Date of Award


Document Type


Degree Name

Specialist in Education (Ed.S.)



First Advisor

Dr. Roberty Woody

Second Advisor

Dr. Kenneth Smith

Third Advisor

Dr. Richard Wikoff


The present study focused on the effects of a one year curriculum modification project on the frequency of assigned unsatisfactory grades and student behavioral adjustment. All sixth grade students attending Plattsmouth Middle School during the 1990-1991 school year participated in the study (121 total). A subset of these students were selected for further intervention on the basis of a number of factors which put them at-risk for poor academic performance (30 total). During the spring of the 1989-1990 school year, a curriculum modification project was developed in an attempt to reduce the incidence of unsatisfactory grades and improve student behavior. All sixth grade teachers responsible for the core academic areas of mathematics, language arts, science, reading and social studies were involved in the study. The program consisted of the purchase of new supplemental teaching materials and a two week in-service program which allowed teachers to revise their curriculum and learn alternative teaching methods to better serve the needs of low-achieving students. The modified curriculum program was implemented during the 1990-1991 school year. Results of the program evaluation revealed no significant decreases in the frequency of assigned unsatisfactory grades during the year of implementation of the alternative educational program in comparison to the traditional program in place during the 1989-1990 school year. Results for two academic areas indicated program effects that approached significance in the areas of language arts and reading (p < .10). Results of a pre and post-test measure of student behavioral adjustment indicated positive results. At-risk students were rated higher on the Behavioral Evaluation Scale - 2 by their core teachers following exposure to the alternative educational program.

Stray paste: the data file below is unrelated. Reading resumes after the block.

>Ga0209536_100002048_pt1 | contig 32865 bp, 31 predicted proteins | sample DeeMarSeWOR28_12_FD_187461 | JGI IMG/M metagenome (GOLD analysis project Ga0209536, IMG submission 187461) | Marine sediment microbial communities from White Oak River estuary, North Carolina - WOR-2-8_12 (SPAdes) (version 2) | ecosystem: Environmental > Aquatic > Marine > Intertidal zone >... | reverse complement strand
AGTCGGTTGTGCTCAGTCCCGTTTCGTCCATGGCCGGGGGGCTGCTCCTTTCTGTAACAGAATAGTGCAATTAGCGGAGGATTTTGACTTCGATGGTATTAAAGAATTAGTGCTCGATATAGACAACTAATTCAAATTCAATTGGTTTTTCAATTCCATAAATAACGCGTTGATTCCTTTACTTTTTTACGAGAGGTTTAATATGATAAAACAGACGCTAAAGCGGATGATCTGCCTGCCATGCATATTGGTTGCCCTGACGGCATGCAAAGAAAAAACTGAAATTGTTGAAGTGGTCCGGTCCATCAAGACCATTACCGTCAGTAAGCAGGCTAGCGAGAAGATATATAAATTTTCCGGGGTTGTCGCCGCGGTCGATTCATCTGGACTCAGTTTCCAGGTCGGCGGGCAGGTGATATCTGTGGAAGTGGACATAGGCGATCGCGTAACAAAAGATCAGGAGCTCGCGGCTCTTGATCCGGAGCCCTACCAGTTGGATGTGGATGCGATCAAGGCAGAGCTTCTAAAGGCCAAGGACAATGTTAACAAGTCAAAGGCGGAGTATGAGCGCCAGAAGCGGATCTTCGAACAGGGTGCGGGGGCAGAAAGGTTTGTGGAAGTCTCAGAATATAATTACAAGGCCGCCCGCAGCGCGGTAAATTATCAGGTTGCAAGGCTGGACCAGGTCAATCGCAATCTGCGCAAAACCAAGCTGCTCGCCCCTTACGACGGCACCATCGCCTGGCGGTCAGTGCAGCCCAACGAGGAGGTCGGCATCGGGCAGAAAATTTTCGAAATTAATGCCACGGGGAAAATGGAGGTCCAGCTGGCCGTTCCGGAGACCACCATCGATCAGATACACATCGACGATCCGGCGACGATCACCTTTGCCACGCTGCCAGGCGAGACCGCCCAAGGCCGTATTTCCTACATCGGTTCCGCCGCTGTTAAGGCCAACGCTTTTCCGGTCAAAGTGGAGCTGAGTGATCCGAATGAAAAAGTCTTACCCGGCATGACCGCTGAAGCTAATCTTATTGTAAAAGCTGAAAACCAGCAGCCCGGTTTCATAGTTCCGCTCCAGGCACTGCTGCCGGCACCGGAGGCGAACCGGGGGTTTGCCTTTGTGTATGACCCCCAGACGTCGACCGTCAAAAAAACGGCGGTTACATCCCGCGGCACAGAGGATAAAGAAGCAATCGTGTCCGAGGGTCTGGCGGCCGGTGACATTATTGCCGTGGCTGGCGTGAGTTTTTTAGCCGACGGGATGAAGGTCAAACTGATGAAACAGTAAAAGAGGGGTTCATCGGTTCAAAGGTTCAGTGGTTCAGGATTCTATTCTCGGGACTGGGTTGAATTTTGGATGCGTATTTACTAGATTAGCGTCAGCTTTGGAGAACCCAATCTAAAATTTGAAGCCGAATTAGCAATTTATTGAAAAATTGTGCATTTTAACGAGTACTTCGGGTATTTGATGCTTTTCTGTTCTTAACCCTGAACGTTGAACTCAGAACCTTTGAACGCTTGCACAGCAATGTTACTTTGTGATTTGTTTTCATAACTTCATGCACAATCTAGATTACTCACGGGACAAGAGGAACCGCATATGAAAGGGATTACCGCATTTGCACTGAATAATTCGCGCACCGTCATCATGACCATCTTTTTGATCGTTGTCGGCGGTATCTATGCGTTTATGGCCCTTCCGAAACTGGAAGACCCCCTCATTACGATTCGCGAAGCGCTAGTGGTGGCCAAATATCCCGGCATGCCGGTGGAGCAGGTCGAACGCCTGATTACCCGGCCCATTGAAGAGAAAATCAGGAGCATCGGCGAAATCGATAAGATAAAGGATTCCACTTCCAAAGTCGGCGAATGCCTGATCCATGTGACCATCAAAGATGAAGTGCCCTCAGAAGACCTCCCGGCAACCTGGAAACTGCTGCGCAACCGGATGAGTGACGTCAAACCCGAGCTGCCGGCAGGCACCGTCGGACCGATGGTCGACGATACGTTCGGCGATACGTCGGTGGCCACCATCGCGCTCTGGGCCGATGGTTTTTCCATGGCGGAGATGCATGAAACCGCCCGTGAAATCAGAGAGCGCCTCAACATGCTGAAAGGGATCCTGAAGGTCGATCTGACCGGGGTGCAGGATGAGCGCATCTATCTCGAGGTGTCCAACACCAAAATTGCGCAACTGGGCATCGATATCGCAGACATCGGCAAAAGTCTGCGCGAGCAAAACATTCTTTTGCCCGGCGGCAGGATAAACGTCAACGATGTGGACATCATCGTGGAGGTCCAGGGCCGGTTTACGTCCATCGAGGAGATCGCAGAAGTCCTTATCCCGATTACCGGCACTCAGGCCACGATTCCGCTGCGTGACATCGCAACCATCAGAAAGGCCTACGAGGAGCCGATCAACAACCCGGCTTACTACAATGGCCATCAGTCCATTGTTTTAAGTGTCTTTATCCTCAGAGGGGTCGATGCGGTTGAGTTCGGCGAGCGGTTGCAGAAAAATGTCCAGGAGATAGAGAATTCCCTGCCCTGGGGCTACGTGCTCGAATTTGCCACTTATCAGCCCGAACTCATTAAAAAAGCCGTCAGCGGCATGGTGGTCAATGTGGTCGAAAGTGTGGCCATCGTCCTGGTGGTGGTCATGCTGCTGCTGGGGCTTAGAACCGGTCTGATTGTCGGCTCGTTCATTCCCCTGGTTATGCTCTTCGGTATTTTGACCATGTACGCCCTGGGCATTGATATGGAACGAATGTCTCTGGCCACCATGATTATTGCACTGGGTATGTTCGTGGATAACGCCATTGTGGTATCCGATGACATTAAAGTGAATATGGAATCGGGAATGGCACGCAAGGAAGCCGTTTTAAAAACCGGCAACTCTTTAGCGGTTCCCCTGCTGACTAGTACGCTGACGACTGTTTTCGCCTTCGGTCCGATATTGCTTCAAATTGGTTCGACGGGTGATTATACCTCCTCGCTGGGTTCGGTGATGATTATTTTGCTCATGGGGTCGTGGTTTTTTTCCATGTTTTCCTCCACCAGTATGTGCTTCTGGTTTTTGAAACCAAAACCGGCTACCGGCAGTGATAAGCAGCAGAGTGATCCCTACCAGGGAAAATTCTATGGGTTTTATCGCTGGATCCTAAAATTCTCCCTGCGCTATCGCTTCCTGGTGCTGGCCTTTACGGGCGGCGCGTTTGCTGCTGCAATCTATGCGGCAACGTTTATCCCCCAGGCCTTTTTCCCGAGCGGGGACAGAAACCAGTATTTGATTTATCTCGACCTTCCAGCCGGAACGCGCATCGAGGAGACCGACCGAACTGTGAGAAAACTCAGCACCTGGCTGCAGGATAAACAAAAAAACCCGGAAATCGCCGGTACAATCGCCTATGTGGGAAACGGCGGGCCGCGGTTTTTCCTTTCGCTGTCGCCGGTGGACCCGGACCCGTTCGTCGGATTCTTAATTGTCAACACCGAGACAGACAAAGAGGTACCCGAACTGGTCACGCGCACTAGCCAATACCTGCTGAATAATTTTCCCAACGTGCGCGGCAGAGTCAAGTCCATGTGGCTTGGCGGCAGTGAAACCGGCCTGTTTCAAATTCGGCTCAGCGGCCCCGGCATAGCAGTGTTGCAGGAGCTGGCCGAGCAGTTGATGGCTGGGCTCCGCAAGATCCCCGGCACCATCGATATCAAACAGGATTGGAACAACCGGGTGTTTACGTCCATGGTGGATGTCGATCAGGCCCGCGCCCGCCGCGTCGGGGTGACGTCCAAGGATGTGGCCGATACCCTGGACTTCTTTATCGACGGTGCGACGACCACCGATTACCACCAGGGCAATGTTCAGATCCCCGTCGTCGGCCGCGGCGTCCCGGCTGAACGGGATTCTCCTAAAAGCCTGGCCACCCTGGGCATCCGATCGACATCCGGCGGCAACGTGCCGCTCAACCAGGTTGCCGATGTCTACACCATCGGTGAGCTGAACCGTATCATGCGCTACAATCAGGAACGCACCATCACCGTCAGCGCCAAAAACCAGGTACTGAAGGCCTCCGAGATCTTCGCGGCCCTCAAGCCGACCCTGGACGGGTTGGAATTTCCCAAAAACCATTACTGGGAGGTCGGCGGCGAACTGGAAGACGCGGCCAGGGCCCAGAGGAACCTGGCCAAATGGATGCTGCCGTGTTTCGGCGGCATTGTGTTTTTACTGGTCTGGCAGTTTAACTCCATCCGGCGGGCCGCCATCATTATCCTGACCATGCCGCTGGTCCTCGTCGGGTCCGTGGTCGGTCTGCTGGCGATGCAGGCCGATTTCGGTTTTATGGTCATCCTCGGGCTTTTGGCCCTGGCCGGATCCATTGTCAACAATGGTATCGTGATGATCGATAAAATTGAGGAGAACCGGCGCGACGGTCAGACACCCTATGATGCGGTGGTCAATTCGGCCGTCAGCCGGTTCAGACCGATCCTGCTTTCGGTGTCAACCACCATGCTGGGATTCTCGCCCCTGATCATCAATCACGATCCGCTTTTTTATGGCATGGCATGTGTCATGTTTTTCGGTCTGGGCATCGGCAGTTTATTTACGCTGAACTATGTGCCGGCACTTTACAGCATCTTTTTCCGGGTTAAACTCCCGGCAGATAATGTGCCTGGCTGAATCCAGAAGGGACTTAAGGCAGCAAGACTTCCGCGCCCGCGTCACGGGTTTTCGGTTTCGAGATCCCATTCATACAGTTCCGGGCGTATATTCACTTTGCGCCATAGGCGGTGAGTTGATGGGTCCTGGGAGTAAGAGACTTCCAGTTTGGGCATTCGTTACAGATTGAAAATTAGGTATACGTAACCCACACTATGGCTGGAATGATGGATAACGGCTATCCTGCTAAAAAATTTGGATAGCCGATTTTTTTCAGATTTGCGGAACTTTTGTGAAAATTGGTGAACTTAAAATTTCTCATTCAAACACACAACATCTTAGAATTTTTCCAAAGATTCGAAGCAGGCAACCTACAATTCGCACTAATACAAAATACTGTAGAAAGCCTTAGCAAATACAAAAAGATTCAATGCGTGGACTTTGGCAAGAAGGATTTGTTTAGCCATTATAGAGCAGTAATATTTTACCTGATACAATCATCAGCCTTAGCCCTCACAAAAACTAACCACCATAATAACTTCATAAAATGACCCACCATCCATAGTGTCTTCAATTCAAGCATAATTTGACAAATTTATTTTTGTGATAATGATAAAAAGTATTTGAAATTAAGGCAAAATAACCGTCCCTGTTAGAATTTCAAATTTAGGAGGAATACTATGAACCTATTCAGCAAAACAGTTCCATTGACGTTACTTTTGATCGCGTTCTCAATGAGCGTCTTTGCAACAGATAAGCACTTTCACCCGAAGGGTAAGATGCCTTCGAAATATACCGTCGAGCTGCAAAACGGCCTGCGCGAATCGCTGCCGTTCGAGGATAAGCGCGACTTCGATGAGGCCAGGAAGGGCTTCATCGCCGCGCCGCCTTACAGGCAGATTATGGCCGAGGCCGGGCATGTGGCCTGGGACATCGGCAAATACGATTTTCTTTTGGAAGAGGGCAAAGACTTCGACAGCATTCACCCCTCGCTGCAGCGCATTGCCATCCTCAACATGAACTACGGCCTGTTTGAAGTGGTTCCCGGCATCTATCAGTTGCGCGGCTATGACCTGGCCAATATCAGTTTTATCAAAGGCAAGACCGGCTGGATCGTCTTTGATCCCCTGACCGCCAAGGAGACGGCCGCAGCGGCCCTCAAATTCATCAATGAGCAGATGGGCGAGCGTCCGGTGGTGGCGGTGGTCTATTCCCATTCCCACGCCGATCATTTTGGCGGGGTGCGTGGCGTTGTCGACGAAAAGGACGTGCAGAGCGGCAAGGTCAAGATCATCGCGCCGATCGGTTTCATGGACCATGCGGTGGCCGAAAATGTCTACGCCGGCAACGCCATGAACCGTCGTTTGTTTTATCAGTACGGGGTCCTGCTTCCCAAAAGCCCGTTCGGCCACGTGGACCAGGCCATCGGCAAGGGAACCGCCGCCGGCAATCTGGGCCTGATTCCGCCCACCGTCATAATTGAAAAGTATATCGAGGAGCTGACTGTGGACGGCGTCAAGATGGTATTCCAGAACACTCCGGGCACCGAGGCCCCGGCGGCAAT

A Project Presented to the Department of Psychology and the Faculty of the Graduate College University of Nebraska In Partial Fulfillment of the Requirements for the Degree Educational Specialist University of Nebraska at Omaha. Copyright Kathleen M. Bird August, 1991